CEO Update: Monday 9 October

In an overlooked part of her speech to the Conservative Party Conference the Prime Minister said, “we are a nation of dreamers, with the capacity to deliver on those dreams too,” and there is no better example of that than the development of Nobel winning cryo-electron microscopy.

Last week the co-founder of BIA member company Heptares, Richard Henderson, received the Nobel Prize in chemistry. He was jointly awarded the prize with two other scientists, for their work on developing cryo-electron microscopy, which allows high-resolution structure determination of biomolecules in a solution. What’s more, the partners in the three year Cambridge Pharmaceutical Cryo-EM Consortium which is now leading the charge on making the most of this technology for drug development are all BIA members.

Last year Astex Pharmaceuticals, AstraZeneca, GlaxoSmithKline, Heptares Therapeutics, UCB and FEI (now part of Thermo Fisher) came together with the Medical Research Council Laboratory of Molecular Biology and the University of Cambridge’s Nanoscience Centre to use the best kit, software and minds to develop how best to utilise the technology at pace. As Richard said then “It is delightful to know that the development of cryo-EM, which many people have worked on for many years, has now reached mainstream structural biology. It is particularly satisfying that pharmaceutical companies are keen to evaluate the approach for drug development." As a community we need to celebrate not only the global recognition of world leading science but explain to investors how we are building and growing companies at the cutting edge that are successfully commercialising the opportunity. Please share this fantastic story with others.  

About as far as you can get from a Nobel announcement I began last week by leading a BIA delegation to Manchester for the Conservative Party Conference, where I took part in a discussion alongside Kit Malthouse MP, Chair of the APPG for Life Sciences, and former science minister Lord Willetts. The discussion centred around the Salford Lung Study, a public-private partnership led by GSK, which digitally linked primary and secondary healthcare in the region to allow real-time data collection in clinical trials. Political attendees were impressed to hear how the project is being held up as an exemplar around the world, demonstrating the unique British R&D offering.

 Later on, we held a fringe event entitled “Britain’s got talent: what happens to innovation as we leave the EU?”. The panel was chaired by Kevin Schofield, Editor of Politics Home, and consisted of myself, Ranil Jayawardena MP, member of the House of Commons International Trade Committee (and former member of the Home Affairs Select Committee), Dr Sarah Main, Executive Director of CASE and Steve Turley, Managing Director of UCB UK & Ireland. Together we discussed how people are the key element that drives innovation in the UK and that as the UK leaves the EU we need to ensure that the UK has the people that are able to help it remain a global innovation leader – both through development of talent via industrial strategy and the movement of skilled people. We also answered questions from the audience and touched on issues including Brexit, trade and regulation. A big thank you to UCB for their support in putting on the event.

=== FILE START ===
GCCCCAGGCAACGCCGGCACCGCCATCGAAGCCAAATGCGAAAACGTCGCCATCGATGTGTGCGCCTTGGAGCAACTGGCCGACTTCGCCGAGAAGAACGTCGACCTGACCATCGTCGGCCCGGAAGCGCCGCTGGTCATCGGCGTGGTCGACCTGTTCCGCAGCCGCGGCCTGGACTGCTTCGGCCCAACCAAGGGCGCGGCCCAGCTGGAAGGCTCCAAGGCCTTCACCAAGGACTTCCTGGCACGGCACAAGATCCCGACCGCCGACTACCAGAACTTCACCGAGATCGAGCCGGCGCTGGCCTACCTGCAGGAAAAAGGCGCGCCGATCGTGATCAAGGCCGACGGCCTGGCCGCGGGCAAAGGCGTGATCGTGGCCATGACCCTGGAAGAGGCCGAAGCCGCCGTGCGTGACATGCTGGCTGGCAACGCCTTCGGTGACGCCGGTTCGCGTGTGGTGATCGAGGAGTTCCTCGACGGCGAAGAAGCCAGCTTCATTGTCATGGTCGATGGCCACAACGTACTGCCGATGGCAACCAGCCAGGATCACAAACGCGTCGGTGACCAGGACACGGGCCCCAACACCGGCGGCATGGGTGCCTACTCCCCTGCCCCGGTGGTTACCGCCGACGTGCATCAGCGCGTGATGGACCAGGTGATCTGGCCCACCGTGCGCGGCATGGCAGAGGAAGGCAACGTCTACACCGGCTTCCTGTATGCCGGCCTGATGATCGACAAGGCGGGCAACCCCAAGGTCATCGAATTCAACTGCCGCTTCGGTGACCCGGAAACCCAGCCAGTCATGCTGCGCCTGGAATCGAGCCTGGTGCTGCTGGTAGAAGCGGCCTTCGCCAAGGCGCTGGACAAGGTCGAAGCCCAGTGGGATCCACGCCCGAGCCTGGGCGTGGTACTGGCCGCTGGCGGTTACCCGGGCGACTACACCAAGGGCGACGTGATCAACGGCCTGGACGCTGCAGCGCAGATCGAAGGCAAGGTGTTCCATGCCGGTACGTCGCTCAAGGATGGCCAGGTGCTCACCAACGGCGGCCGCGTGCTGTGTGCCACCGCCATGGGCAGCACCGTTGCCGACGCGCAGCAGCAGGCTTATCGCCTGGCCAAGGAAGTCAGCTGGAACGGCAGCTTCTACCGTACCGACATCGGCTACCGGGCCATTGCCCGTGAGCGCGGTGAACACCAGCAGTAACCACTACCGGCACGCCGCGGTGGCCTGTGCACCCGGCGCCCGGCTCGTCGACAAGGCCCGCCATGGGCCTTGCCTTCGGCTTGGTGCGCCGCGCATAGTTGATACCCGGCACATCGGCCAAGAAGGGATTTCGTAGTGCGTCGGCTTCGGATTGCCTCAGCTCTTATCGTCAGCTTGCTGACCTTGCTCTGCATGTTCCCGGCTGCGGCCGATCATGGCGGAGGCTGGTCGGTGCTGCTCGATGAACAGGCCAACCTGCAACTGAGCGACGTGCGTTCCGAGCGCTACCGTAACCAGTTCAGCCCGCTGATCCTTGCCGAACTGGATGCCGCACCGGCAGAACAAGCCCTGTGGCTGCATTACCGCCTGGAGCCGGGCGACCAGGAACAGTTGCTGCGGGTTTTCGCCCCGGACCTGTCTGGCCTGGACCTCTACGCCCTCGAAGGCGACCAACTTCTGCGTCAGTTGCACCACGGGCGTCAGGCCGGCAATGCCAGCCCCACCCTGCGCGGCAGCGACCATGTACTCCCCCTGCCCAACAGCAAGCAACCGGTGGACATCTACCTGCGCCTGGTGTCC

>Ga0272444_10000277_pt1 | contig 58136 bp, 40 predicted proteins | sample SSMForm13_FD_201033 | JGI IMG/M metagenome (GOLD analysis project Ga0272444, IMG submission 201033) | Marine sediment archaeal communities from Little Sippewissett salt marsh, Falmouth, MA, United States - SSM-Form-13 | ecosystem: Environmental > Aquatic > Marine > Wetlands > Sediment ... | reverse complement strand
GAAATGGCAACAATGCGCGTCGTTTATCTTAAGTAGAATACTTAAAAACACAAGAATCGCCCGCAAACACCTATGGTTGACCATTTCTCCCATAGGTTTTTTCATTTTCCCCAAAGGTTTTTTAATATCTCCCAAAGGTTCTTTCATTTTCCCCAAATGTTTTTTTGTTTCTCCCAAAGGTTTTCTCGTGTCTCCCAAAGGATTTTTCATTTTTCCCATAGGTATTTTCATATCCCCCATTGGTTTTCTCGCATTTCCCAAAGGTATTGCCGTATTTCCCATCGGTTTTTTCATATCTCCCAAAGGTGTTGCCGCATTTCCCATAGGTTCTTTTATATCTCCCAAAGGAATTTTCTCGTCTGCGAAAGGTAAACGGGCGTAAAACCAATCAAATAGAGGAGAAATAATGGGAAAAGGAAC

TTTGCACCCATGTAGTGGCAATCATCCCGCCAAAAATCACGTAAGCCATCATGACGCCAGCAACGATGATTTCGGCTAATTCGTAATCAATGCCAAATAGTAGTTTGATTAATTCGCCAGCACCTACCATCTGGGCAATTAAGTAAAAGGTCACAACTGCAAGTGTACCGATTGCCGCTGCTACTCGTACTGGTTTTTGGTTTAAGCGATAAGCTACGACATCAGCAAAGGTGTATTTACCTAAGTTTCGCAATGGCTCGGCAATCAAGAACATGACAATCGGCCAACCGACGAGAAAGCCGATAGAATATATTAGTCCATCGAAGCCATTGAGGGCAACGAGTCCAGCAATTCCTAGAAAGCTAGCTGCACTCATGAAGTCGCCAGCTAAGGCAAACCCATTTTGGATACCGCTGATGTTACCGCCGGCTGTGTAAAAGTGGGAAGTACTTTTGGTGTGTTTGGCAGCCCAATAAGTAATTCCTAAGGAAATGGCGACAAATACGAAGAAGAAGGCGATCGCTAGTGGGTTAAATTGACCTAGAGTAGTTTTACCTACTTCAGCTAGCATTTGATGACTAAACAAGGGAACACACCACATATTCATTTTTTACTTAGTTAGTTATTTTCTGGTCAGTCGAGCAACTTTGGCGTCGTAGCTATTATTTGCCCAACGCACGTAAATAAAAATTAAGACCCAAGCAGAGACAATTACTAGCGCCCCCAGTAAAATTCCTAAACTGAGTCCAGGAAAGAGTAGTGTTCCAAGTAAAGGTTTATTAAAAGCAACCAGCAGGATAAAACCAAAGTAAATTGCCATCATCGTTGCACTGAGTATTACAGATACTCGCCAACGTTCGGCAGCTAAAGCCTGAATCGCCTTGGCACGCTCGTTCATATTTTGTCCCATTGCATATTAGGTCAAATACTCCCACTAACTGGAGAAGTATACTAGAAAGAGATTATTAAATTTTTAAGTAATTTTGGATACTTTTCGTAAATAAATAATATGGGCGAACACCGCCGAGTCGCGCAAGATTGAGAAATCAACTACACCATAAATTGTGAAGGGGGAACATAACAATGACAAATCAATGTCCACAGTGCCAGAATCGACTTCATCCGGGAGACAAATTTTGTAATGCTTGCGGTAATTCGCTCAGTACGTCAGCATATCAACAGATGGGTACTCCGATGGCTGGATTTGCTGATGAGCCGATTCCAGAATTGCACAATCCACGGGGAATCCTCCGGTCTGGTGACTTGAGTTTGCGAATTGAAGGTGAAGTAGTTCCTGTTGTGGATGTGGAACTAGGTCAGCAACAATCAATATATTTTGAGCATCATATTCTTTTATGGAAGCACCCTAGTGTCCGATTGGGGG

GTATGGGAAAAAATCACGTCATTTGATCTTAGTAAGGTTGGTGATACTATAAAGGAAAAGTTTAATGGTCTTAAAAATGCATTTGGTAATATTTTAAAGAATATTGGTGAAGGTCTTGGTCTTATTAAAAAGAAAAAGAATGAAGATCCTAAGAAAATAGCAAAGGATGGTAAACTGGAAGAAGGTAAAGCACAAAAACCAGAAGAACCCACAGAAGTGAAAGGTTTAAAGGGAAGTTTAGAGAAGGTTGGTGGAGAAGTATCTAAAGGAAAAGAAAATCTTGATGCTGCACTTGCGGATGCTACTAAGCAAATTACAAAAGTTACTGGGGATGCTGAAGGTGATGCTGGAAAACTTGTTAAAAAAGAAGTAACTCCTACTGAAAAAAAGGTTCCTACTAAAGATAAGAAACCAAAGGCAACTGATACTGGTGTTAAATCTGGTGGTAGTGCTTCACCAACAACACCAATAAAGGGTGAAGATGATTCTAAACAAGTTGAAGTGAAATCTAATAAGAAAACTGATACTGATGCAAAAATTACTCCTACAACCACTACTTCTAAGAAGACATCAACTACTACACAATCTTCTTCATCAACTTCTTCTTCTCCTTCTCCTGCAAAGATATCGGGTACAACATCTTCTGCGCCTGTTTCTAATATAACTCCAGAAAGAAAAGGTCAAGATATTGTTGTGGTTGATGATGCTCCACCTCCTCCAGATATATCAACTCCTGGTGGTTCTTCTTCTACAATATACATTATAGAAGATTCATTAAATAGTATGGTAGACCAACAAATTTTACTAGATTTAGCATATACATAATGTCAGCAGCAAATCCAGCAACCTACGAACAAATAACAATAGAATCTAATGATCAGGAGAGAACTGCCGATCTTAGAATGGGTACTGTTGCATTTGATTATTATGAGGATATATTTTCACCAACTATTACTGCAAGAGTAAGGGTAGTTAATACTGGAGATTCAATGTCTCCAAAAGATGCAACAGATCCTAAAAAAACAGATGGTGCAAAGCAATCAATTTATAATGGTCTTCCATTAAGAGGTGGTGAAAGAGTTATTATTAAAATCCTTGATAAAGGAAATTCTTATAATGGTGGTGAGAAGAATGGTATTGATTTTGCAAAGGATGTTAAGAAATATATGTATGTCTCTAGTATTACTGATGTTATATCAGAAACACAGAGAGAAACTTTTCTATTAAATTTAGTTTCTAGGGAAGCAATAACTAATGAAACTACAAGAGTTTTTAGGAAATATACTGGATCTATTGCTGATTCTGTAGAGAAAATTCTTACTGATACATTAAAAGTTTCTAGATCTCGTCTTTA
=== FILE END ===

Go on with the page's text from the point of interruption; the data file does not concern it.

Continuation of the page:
It was encouraging to see several aspects of the life sciences mentioned in the Prime Minister’s speech, even if the content was overshadowed by an eventful presentation in much of the media coverage.  Mrs May cited genetics as an area where “we are a nation of dreamers, with the capacity to deliver on those dreams too,” as well as highlighting “pioneering medical treatments” developed in the UK as a source of national pride. The PM also committed to the “biggest expansion in training for doctors and nurses” to safeguard the future of the NHS, and proposed switching to an opt-out system for organ donation.

Looking forward, one of the highlights of the year, the UK Bioscience Forum, is finally upon us. On Thursday hundreds of delegates from across the sector will descend on the Queen Elizabeth II Conference Centre for a packed day of presentations, panel discussions, and networking. This year’s event, themed ‘Building something great – UK’s global bioscience cluster’, promises to be as vibrant and enlightening as ever. One of the many highlights will do doubt be the keynote speech by Professor Sir John Bell, on the recently published Life Sciences Industrial Strategy which he wrote for the Government. I look forward to seeing you all there, and at the ever-popular Autumn reception afterwards. In case you haven’t yet registered, you can still do so here.

Halfway around the world another key conference in bioscience, BioJapan, is kicking off. The BIA is being represented by our Policy and Projects Manager, Dr Martin Turner, who today is speaking at the NHSA/Medcity symposium in Tokyo. The conference officially begins tomorrow with a drinks reception co-sponsored by the BIA and Medcity, and will run through until Friday. I hope that the entire UK delegation has a fantastic time showcasing UK bioscience and strengthening international connections.

Finally, I’d just like to remind you all that voting for the BIA board elections, closes tomorrow (the 10th) at 5pm. If you haven’t already voted there’s still time, simply read through the candidate profiles, and cast your vote. The results will be announced at the Annual General Meeting, which will take place during the UKBSF on Thursday.



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